Russian scientists have found MASSIVE amounts of EXTRATERRESTRIAL material in Iranian desert

A team of Russian scientists is studying around 70 samples which were collected in the Iranian desert. Scientists say all samples have been measured and cataloged.

Around 13 kilograms of extraterrestrial materials whose properties are similar to those of meteorites have been discovered by a group of Russian investigators in an Iranian desert. The finding was made thanks to four geologists from the Ural Federal University who collected a large number of fragments in the Lut desert – southeast of the country – reports Sputnik News.

Sputnik Persian spoke with Viktor Grokhovsky a member of the Committee on Meteorites at the Academy of Sciences who said: “We planned to send an expedition to the Iranian desert Lut, intending to find a concentration of extraterrestrial material, meteorites.”

The scientific director of the group, Víktor Grojovski, explained that all the samples have been measured and cataloged. Researchers are evaluating their age and the exact time they separated from the parent body. The chief geologist believes that the materials are contemporaneous with the creation of Solar System and are about 4.5 billion years old. However, in order to confirm their exact age and origin further studies are due to be performed.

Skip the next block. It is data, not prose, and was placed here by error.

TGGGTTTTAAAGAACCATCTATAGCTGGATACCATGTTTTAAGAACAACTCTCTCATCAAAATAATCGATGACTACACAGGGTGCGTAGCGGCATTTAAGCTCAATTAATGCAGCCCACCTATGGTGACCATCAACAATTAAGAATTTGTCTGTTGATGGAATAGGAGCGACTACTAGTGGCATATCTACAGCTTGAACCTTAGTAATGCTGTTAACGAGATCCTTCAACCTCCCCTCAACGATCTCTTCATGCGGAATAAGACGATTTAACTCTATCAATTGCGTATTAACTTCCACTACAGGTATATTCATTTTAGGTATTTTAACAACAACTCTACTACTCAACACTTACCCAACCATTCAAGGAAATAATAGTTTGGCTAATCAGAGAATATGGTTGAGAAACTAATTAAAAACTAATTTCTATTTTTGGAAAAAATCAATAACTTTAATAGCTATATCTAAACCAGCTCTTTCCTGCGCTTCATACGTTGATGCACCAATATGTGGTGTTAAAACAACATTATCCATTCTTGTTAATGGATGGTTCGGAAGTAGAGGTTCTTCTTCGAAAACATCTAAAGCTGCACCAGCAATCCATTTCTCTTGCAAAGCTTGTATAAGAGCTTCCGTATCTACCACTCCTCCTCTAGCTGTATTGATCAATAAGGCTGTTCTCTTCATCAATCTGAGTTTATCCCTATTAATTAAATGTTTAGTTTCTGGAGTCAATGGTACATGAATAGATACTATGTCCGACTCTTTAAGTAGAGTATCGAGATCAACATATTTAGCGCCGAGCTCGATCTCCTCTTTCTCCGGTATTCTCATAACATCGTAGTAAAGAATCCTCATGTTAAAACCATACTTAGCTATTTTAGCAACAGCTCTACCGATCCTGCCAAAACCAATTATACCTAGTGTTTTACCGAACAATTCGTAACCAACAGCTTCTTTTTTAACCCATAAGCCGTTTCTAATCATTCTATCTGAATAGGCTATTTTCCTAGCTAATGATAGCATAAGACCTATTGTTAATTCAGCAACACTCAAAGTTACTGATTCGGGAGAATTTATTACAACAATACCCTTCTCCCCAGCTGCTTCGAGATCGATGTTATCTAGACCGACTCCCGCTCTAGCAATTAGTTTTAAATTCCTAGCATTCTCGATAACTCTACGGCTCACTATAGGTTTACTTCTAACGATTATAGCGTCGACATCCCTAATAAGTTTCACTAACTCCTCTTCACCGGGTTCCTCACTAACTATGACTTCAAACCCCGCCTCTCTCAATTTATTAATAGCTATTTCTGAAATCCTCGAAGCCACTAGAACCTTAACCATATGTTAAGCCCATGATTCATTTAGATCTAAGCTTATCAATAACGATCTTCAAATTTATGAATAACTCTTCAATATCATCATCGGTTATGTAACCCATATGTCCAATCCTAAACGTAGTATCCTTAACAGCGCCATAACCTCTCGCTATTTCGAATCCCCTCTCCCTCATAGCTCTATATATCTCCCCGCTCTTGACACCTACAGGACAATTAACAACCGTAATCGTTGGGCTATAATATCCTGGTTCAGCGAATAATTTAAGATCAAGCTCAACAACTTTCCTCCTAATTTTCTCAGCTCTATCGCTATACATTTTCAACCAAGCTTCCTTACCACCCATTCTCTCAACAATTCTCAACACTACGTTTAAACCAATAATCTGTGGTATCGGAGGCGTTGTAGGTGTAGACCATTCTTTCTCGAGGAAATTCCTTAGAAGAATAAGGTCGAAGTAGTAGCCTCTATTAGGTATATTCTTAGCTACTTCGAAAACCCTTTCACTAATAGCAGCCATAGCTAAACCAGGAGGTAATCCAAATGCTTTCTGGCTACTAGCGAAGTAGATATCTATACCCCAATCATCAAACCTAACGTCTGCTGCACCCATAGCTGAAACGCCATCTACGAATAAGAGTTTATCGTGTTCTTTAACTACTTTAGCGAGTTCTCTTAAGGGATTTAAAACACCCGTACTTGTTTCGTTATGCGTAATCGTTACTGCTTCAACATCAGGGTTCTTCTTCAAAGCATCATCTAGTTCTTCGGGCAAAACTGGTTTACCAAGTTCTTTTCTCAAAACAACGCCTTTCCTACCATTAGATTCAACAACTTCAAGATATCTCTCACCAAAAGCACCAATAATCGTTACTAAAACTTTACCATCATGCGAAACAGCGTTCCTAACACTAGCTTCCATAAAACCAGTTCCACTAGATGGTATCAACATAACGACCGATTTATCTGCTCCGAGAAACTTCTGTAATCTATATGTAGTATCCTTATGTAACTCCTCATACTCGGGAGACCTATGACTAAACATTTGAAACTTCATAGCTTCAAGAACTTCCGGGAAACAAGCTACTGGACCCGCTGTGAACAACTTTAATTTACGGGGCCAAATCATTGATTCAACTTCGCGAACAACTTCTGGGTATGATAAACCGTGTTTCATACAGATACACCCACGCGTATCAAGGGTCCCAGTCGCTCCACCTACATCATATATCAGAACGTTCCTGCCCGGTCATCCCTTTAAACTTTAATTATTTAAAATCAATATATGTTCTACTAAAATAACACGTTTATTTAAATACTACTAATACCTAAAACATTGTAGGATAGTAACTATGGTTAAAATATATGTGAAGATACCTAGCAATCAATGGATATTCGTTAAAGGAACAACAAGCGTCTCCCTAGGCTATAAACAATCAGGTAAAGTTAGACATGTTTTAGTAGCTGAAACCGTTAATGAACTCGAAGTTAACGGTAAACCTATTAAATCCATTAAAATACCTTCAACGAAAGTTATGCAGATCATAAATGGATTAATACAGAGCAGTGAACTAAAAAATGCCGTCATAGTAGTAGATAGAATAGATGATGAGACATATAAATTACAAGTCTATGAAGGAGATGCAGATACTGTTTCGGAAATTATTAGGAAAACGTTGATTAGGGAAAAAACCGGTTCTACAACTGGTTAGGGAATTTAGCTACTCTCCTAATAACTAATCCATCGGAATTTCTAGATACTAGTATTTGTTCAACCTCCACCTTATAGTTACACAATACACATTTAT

Interestingly, Researchers believe that 80% of the collected samples are fragments of meteorites, whose material was well-preserved thanks to the aridity and peculiarities of the terrain. Some of the fragments (at least 10 of the 70 samples) belong to a single type of material, so they could have been part of a rain of celestial bodies.

Speaking to Sputnik News, Mr. Grokhosvky said: “The team managed to collect a sufficient number of extraterrestrial materials, with the support of their Iranian colleagues from the University of Kerman. During the field work, about 13 kilograms of the samples, which is considered to be meteorite, were found. Half of the found fragments have remained with our Iranian colleagues; the other half has arrived at our test lab.”

“For now the samples have been measured and entered into the catalogue. In order to determine the age of the found fragments, the scientist should consider when a fragment was formed in space, when it split from its parent body and how much time has it spent on Earth.”

“Based on the isotopes it will be possible to talk about cosmogonist age, that is, how long the outer body of the meteorite was in the form of an asteroid,” added Mr. Grokhosvky.


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